Anyway, I came across your blog and your examples, which kind of offered the same thing I was seeking. It helped me better understand where I am and where I think I need to be. I’ve also read a number of articles on your site. And I’ve done my own research previously and also picked up a book. I’ve since calculated my own situation and forecasted where I think I will be at retirement. I’m not sure why I never did this before, but it was extremely helpful.

    This last year, I made a huge adjustment in my own planning and I think I’m on a better track.

    Anyway, thank you for offering this blog and the information you provide. It’s been a huge help.

  15. Any thoughts to altering your 4% return adjusted for inflation assumption? For retirement planning, it always makes sense to err on the side of conservatism and right now, I am not sure a 4% adjusted for inflation return does that.

    Also, when you are calculating the return on paying off your mortgage, you have to remember to tax-effect the savings — paying off a 5% mortgage is more like “earning” 3.5% than 5%.

  16. I want to preface my comments with the statement that I have been a loyal follower/supporter of this blog for many years .. and still am (for the most part).

    However ..

    Like ‘enoynmous’, I too have *felt* a fundamental paradigm shift of this site in the direction of revenue generation. I remember being excited to visit this site in anticipation of finding a clever way to save a buck, make a buck, or just learn a little something. The posts were welcoming, enlightening, and a portrayed a certain sense of camaraderie. Kinda like, “hey all, here’s a deal on how to stick it to the credit card companies … and have them pay you! Go get ‘em!!” There used to be some really good stuff here.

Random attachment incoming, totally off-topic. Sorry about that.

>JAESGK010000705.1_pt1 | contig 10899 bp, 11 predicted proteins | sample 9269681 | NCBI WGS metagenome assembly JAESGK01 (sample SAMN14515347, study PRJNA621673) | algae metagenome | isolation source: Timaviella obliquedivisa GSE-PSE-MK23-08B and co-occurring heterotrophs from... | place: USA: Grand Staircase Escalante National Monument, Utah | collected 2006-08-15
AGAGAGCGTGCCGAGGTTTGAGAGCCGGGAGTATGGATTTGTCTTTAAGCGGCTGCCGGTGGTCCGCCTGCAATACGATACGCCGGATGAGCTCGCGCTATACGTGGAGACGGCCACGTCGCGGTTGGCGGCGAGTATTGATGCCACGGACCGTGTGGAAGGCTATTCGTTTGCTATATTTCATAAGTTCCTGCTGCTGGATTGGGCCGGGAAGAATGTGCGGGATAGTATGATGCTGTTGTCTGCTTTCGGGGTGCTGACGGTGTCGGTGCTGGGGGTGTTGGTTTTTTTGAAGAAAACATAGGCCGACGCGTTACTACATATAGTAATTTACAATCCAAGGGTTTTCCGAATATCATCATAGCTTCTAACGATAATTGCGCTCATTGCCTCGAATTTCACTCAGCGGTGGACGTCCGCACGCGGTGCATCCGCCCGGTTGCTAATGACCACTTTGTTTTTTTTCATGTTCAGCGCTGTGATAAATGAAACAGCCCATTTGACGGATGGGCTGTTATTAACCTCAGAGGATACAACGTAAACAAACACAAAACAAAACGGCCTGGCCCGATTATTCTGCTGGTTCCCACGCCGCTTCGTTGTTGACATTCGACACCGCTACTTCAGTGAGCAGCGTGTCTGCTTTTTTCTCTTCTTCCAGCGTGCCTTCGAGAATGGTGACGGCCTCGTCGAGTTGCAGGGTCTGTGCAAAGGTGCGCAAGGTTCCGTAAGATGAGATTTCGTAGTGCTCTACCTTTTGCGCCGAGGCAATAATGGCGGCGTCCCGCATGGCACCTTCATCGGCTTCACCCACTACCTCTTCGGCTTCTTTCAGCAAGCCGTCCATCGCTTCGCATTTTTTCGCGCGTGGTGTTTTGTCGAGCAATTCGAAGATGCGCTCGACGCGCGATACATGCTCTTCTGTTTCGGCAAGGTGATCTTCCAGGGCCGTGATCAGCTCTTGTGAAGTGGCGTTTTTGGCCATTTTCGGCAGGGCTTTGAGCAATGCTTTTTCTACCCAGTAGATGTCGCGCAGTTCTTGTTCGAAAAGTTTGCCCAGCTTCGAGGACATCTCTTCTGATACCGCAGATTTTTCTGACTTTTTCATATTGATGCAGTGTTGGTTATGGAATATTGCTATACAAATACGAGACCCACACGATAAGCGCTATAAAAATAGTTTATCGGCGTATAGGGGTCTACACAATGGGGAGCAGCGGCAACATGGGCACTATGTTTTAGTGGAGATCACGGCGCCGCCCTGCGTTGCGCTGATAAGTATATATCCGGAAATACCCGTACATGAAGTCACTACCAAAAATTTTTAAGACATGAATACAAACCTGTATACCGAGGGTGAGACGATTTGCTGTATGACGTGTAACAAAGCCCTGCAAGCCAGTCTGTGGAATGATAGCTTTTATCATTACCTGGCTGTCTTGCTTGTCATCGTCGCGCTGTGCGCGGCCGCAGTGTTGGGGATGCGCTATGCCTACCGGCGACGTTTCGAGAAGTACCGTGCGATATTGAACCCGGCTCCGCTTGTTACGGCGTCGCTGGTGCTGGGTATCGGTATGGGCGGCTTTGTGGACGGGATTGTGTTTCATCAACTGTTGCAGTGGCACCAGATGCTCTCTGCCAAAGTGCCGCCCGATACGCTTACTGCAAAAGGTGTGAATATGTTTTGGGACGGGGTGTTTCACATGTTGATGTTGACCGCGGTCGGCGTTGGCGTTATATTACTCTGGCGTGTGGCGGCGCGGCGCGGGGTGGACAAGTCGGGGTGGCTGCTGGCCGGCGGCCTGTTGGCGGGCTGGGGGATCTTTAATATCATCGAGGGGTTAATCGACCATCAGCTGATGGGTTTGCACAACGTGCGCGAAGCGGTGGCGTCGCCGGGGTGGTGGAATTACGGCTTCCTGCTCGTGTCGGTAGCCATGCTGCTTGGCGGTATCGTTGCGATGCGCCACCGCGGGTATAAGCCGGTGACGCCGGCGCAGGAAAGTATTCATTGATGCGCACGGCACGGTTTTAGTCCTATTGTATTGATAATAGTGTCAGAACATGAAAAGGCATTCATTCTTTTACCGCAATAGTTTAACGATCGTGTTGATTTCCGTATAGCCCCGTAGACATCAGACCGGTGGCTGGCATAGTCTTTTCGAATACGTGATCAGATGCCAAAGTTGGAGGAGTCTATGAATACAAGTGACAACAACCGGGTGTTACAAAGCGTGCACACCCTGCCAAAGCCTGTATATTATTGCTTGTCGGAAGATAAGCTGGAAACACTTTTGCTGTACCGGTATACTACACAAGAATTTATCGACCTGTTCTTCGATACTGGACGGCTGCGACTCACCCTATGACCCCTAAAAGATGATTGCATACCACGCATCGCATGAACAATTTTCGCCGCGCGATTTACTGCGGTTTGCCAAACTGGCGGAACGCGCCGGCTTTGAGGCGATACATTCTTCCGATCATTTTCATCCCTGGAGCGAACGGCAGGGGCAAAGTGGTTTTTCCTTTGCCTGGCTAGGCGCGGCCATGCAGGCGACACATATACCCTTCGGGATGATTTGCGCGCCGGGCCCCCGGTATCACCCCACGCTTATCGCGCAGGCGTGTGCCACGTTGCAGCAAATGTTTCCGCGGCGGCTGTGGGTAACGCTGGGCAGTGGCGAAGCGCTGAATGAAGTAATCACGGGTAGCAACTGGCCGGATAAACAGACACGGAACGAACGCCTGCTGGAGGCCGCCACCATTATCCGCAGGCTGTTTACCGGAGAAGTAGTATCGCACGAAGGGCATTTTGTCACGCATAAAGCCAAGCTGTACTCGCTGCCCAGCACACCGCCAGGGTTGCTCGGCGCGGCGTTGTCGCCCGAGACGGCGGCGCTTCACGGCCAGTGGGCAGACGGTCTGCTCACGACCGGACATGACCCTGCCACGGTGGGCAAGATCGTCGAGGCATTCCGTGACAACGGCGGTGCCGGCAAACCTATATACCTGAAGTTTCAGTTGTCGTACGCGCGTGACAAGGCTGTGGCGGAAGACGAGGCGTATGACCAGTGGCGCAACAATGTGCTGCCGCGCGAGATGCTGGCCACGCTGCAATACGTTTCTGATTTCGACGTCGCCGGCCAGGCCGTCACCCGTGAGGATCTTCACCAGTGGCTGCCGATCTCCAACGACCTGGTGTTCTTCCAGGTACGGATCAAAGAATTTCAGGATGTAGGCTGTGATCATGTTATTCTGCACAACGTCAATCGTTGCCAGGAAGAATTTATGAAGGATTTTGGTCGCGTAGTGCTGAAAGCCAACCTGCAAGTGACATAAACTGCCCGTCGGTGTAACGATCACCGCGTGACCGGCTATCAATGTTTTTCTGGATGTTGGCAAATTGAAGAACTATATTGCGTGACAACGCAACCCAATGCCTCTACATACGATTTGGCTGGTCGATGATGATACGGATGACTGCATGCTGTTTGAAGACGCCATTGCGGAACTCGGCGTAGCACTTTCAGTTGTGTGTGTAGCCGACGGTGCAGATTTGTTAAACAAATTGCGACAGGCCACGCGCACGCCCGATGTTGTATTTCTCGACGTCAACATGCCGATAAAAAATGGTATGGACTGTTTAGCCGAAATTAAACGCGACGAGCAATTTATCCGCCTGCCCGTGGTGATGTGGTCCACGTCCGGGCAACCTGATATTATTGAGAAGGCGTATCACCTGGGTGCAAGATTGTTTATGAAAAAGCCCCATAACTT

But that seems to be fading away. This blog is starting to be less about camaraderie and sharing, and more about how to monetize this website. Recent posts have been lackluster at best … and there has been some mention of ulterior motive behind these posts. In fact, I recall a post which provided a link, with an asterisk alluding to click-thru revenue. There were several poignant comments .. but I never saw a response from Jonathan explaining (unless I overlooked). Makes one wonder.

    Jonathan, you’ve done a tremendous job with this blog, and an even better job of creating a loyal and supportive following. I completely understand and respect your decisions to utilize your fan base however you feel appropriate. But consider the risks.

    Right or wrong … you stand to offend your fan base if you exploit them for your personal financial gain. Yes, you deserve something for sharing personal information, providing insight for others to take advantage of, etc … but there’s a fine line. Posting quality/personal information (with a revenue stream) is much different than posting random/non-personal/blah information (with a revenue stream). The difference: I don’t need My Money Blog for the latter.

    I’m gonna stay optimistic and keep visiting for a little longer to see how things go.

  17. How does the 25X formula account for taxes?

    $40,000 income from a $1M portfolio … would that be gross (AGI)? Just curious if 25X has that “baked in” or if it should be calculated outside.

    Thanks for all the great ideas and hard work to run this blog. It’s very helpful for the rest of us who are striving towards similar goals.

  18. @AR – I would agree to the extent that you should fund any tax-advantaged accounts like Roth IRAs before paying down your mortgage, as the tax benefits make it much more likely to generate a good long-term return.

    @Daddy Paul – “In most cases I agree but if you have a 2% loan from a credit card company for 5 years pay something else off.”